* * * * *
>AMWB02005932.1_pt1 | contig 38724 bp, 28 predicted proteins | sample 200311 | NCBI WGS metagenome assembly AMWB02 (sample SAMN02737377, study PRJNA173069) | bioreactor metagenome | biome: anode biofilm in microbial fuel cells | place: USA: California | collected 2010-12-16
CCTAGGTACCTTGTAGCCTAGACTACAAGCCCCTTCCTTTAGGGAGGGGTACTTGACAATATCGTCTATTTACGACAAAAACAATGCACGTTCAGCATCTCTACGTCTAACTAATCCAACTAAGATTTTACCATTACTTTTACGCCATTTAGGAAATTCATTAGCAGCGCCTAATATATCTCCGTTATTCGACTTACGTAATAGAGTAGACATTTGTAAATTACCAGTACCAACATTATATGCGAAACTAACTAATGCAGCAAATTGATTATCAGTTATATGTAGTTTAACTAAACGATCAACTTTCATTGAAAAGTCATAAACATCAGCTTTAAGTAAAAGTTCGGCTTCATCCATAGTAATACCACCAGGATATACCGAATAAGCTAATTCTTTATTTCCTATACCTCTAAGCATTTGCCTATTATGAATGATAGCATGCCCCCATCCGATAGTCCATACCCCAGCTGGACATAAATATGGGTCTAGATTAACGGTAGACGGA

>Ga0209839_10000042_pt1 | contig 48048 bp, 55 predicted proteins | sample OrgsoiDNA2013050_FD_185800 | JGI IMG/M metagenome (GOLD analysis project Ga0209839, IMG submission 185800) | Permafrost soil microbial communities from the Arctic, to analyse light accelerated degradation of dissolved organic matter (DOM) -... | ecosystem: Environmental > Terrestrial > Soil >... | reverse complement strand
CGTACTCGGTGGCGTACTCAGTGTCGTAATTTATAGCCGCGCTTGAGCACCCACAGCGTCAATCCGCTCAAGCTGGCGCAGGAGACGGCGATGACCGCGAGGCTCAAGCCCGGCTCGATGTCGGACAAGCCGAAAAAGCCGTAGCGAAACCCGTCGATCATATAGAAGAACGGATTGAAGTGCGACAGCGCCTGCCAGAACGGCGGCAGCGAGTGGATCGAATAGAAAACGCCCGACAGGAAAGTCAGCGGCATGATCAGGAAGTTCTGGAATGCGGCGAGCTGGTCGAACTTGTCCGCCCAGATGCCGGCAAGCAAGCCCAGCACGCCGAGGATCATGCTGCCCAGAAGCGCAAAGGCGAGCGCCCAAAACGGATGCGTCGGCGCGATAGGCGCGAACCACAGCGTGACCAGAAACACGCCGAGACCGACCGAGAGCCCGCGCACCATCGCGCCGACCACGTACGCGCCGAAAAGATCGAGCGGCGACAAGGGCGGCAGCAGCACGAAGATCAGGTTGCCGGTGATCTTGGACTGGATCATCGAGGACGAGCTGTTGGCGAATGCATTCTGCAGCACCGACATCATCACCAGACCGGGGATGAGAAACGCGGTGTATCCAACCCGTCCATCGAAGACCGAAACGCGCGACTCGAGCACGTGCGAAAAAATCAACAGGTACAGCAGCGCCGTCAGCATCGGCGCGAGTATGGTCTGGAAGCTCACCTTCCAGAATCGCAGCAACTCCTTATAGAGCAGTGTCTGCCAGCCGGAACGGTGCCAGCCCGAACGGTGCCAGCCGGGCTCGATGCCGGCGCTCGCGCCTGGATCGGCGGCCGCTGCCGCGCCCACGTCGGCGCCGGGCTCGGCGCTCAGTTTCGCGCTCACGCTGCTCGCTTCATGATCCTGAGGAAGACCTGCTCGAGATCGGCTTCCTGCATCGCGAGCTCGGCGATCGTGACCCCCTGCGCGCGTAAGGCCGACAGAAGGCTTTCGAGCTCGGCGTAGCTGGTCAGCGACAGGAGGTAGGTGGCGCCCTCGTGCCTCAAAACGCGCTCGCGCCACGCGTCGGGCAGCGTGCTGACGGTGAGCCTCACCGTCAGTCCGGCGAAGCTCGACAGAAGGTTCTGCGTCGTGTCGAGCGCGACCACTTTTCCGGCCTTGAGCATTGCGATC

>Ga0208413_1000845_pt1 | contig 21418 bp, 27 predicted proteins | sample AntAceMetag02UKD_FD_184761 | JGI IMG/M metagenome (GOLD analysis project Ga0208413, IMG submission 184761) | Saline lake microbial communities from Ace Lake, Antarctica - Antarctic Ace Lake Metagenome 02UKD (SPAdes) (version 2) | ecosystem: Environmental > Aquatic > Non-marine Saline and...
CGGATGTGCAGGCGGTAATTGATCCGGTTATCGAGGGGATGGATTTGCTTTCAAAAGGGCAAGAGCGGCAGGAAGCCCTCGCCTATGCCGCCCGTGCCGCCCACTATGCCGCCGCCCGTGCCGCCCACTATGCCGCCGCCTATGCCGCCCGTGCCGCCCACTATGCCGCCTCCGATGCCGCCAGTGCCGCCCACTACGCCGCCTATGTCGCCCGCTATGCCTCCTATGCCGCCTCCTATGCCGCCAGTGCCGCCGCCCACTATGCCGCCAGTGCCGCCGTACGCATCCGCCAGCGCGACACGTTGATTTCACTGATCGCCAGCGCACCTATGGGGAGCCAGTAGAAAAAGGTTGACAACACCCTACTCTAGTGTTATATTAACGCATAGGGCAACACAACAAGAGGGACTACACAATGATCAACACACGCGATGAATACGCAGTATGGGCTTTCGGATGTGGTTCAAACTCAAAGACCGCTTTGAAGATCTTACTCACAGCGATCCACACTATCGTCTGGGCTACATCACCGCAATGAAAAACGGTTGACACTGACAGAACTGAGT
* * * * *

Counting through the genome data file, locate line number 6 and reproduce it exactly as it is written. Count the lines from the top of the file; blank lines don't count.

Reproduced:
CGGATGTGCAGGCGGTAATTGATCCGGTTATCGAGGGGATGGATTTGCTTTCAAAAGGGCAAGAGCGGCAGGAAGCCCTCGCCTATGCCGCCCGTGCCGCCCACTATGCCGCCGCCCGTGCCGCCCACTATGCCGCCGCCTATGCCGCCCGTGCCGCCCACTATGCCGCCTCCGATGCCGCCAGTGCCGCCCACTACGCCGCCTATGTCGCCCGCTATGCCTCCTATGCCGCCTCCTATGCCGCCAGTGCCGCCGCCCACTATGCCGCCAGTGCCGCCGTACGCATCCGCCAGCGCGACACGTTGATTTCACTGATCGCCAGCGCACCTATGGGGAGCCAGTAGAAAAAGGTTGACAACACCCTACTCTAGTGTTATATTAACGCATAGGGCAACACAACAAGAGGGACTACACAATGATCAACACACGCGATGAATACGCAGTATGGGCTTTCGGATGTGGTTCAAACTCAAAGACCGCTTTGAAGATCTTACTCACAGCGATCCACACTATCGTCTGGGCTACATCACCGCAATGAAAAACGGTTGACACTGACAGAACTGAGT